Perhaps the most fundamental way to understand foresight is that it is the production of special kinds of information, which is most simply understood as the opposite of entropy. At the technical level, information is anything that allows us to reduce our uncertainty, and thus make better predictions, about systems whose futures we do not already know. For an academic discussion of information, and its role in change, see Walker et al. (eds.) From Matter to Life (2017). For a technical article, scientists may enjoy Chris Adami’s What is information? (2017).
As we’ll see in Chapter 7, while our universe is running down, generating more entropy, living systems and their technologies are always running up, generating more useful information, complexity and intelligence. So when we practice foresight, for ourselves or on a larger stage, we are doing what life, in its most universal sense, is driven to do. That’s pretty exciting stuff!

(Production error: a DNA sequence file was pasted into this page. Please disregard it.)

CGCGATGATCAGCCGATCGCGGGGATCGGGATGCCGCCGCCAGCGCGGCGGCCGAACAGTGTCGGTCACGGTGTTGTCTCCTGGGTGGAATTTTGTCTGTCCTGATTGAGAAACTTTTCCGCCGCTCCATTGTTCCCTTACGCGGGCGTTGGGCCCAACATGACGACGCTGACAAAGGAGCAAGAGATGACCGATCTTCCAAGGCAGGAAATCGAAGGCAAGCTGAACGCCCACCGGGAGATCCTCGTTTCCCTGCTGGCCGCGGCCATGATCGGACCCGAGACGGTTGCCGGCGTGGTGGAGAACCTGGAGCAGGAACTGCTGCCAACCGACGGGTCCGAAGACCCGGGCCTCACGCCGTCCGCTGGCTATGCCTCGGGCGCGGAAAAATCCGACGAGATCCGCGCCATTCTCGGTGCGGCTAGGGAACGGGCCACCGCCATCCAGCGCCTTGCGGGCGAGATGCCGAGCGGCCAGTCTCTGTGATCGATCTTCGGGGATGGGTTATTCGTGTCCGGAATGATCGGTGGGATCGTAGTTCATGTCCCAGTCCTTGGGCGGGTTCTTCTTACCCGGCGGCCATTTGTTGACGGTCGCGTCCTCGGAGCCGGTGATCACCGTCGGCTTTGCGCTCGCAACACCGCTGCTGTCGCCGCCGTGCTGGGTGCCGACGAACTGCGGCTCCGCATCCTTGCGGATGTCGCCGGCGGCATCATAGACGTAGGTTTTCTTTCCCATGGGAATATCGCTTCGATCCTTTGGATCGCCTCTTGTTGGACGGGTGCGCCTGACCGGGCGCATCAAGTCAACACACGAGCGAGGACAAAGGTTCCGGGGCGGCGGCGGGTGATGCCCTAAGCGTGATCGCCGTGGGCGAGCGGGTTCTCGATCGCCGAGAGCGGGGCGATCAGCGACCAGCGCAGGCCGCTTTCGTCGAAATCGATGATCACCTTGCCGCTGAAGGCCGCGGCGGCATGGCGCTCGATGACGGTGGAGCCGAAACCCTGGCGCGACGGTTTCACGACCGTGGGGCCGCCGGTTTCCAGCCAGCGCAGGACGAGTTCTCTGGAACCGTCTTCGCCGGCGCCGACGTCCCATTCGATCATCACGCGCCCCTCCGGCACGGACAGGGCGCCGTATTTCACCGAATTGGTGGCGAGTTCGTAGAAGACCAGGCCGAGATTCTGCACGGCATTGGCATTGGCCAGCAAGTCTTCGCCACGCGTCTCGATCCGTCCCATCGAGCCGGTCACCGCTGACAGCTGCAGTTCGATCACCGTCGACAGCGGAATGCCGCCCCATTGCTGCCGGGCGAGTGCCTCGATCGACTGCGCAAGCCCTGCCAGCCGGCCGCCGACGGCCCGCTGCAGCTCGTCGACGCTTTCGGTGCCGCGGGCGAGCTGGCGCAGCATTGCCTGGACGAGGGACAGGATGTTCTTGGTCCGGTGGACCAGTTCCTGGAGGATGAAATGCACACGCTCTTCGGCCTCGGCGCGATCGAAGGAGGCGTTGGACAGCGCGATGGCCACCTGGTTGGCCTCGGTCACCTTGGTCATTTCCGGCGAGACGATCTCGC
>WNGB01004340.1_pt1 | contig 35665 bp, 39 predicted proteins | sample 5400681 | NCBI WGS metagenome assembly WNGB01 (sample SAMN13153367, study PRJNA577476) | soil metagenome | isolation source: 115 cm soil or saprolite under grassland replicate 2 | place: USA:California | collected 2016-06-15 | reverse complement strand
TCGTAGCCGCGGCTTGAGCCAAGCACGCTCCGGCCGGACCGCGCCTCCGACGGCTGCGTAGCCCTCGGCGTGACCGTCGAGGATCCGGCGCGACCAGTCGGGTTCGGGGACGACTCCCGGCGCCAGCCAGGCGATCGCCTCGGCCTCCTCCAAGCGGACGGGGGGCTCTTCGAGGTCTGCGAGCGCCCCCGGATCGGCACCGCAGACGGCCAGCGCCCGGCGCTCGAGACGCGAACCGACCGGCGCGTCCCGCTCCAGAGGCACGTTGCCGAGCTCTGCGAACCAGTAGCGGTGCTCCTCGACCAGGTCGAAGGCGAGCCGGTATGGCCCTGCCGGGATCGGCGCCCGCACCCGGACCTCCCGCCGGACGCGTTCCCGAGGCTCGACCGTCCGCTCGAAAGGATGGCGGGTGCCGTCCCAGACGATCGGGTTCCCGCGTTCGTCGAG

Foresight and the Heroic Journey
If you’d like a personal motivation to strive for better foresight, consider that there’s something heroic about trying to understand and guide yourself and others toward better futures. All of us like to think of our lives, at least a bit, and often in secret, in heroic terms. One of the founders of psychology, William James said “[humanity’s] common instinct for reality … has always held the world to be essentially a theater for heroism.”
In Human Nature and the Heroic, anthropologist and psychotherapist Ernest Becker proposes that our desire to be at least a little bit heroic, to ourselves first and others secondarily, is a basic drive of in all of us. In Becker’s view, we all have an inner hero striving get more attention, and lead us to a better future self. We can think of our conscience, in particular, in heroic terms. It often faces titanic battles to get us to do what we know, in moments of quiet and conscious reflection, is best for us to do.
As mythologist and author Joseph Campbell tells us in his classic, The Hero with a Thousand Faces (1949/2008), we tend think about heroism, in ourselves and others, through a monomyth found in the literature and stories of many cultures, a myth he calls the Hero’s Journey, depicted in the figure at right.